670. What was the response of the Board to that?
  (Mr Marshall) Our view is that, the preferred option, actually, is for that standard-setting role to stay within Railtrack, on behalf of the industry, as the network operator.

  671. You do not think that the passengers, as opposed to the customers, might have more confidence in you if it were seen to be a totally free-standing organisation?
  (Mr Marshall) Our judgement is based on what we think is best for the industry, and basically to keep the accountability for safety and the setting of standards close to the industry. We do recognise an alternative argument that says just take it away completely and then there is never any accusation of conflict; that is not our preferred option. The most important thing is that there is clarity and no duplication either way. Where we are at the moment is not necessarily the best position, which is an independent subsidiary but still within Railtrack.

  672. Are you being delayed by the absence of the shadow Strategic Rail Authority's shadow strategic plan?
  (Mr Marshall) No, Madam Chair. We are investing £2.5 billion this year, over £1 billion of which is pure, outright, enhancement, including Channel Tunnel Rail Link; so investment is going on apace. The important thing, I think, for the industry, is that, as we get two to three years out, enough refranchising has happened to enable new enhancements to be worked up that we can commit to. But there is pace picking up in the refranchising programme, and no reason to think that the SRA's strategic plan will not accommodate that.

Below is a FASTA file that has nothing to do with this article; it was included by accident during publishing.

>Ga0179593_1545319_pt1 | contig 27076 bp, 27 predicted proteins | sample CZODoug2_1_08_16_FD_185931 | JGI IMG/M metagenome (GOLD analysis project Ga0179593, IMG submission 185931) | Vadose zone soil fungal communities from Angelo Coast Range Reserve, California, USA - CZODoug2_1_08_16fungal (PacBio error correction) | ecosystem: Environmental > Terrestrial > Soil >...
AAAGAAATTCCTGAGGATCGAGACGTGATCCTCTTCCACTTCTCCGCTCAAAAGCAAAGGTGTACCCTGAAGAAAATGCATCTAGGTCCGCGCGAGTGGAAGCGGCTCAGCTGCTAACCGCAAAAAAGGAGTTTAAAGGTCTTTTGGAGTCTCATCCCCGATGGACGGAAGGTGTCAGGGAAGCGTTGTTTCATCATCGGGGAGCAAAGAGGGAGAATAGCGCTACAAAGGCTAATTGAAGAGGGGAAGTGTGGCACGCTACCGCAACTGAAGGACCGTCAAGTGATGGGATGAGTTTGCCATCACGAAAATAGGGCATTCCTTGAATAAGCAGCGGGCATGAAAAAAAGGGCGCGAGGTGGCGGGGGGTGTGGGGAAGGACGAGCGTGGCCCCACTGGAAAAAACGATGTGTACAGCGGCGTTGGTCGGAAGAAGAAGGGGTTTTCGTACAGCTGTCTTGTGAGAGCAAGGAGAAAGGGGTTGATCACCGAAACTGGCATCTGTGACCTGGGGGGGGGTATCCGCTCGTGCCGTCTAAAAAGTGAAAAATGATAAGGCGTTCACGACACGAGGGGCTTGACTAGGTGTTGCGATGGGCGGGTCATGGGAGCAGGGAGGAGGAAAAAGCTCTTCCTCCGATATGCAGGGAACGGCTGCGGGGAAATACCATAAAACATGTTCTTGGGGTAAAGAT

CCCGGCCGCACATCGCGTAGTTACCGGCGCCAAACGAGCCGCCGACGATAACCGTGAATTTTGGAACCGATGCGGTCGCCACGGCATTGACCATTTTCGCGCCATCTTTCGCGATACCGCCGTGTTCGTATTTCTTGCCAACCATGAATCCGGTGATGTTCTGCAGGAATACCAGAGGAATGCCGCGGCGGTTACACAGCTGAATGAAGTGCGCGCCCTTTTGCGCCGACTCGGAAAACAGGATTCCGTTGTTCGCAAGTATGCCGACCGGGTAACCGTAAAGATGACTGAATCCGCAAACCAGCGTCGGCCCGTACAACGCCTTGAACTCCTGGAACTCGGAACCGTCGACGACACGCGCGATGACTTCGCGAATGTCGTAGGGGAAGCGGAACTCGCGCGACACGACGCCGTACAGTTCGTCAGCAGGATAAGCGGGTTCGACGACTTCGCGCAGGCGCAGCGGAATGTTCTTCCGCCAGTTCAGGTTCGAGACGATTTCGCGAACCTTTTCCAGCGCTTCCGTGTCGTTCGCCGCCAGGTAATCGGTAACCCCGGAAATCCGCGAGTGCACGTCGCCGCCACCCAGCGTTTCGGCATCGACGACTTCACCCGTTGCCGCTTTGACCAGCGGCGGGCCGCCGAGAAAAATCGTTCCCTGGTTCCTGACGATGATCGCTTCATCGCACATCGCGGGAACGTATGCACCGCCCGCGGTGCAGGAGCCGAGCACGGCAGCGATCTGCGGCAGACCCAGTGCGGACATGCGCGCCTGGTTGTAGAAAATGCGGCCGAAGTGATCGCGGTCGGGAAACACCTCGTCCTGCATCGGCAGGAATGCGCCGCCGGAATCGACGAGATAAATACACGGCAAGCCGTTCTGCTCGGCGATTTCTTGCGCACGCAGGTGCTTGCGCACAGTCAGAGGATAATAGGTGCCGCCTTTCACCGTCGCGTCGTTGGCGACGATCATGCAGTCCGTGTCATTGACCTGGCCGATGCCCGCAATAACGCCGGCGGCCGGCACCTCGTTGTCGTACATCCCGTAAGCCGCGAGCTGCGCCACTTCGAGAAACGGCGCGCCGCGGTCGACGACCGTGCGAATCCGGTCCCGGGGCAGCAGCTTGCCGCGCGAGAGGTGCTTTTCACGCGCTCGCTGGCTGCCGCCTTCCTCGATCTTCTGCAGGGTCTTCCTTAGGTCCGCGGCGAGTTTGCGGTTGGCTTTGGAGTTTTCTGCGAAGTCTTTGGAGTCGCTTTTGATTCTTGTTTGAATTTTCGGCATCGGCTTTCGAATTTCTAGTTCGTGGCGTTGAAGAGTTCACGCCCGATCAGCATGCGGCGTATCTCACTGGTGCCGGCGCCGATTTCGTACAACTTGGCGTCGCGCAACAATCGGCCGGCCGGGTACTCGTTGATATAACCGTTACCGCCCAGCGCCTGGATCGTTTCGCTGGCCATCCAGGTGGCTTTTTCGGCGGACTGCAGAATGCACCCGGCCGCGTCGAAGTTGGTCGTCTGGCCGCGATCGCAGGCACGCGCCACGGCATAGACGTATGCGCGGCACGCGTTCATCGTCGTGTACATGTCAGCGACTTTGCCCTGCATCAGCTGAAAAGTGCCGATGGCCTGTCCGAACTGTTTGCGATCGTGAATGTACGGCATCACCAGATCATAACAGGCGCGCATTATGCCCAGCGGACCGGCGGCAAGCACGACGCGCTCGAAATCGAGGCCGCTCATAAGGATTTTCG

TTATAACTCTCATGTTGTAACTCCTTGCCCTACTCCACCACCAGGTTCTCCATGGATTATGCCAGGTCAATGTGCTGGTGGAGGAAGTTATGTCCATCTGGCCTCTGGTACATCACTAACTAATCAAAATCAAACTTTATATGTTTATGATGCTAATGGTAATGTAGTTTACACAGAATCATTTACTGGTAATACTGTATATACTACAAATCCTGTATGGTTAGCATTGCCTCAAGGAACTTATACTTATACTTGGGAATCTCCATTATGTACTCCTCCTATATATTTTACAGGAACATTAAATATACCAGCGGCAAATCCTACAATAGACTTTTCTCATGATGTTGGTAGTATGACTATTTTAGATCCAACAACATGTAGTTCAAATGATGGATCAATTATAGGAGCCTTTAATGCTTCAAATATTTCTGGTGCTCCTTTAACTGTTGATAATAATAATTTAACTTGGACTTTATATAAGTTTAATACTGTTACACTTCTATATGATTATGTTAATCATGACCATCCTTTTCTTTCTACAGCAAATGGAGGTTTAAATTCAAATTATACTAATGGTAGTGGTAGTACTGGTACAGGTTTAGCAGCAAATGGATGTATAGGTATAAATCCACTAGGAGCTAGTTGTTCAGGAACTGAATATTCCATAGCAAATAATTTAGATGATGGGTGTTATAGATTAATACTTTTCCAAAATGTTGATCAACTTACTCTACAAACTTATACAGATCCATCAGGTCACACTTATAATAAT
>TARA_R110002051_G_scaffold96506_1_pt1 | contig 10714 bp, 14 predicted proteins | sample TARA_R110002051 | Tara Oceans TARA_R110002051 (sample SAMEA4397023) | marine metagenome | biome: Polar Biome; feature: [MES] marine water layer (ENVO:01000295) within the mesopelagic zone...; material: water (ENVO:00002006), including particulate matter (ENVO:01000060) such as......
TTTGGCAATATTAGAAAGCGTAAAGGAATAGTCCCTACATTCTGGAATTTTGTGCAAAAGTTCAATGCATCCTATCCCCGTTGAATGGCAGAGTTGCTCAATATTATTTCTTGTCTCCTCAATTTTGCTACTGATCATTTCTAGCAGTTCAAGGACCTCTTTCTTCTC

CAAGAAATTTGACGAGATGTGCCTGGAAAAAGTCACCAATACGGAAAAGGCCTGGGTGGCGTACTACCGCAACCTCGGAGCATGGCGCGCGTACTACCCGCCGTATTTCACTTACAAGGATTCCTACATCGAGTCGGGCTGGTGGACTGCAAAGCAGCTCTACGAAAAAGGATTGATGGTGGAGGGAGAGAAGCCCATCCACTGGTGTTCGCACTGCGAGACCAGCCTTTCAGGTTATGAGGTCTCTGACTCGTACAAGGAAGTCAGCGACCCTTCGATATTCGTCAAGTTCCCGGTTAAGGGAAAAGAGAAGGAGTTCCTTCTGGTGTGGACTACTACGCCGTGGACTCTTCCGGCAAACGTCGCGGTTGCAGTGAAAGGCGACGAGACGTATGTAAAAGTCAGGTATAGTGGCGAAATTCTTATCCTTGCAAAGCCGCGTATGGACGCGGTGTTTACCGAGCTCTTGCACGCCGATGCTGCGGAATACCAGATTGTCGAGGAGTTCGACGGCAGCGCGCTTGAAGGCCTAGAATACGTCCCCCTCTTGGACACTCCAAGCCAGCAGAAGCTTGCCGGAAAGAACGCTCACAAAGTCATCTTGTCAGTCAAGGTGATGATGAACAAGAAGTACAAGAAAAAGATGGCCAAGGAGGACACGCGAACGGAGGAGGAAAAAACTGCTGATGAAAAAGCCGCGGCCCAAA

673. Do you think there is sufficient clarity in what the sSRA are doing, in relation to refranchising?
  (Mr Marshall) Could I ask you to expand on "clarity", in what context you meant?

  674. Are you quite convinced that the future demand for capacity and the investment that is needed to support it are being dealt with adequately, given the refranchising programme and given the way that you are going to have to respond?
  (Mr Marshall) I see no reason why that should not be the case, but I would also ask Mr Middleton to comment.
  (Mr Middleton) In my previous role, I was working very closely with the SRA in developing the enhancement programme for the whole network. We have a view, which we have expressed before, that deciding on the strategy for a particular route and then looking at franchising options for the route would be a better way of proceeding than throwing open the franchising to bids before we have decided on what the route strategy is. But, nonetheless, as the SRA have appointed preferred bidders, we are finding it possible to work with them, to develop those route strategies and come up with enhancement programmes for delivering improvements to passengers over the future years.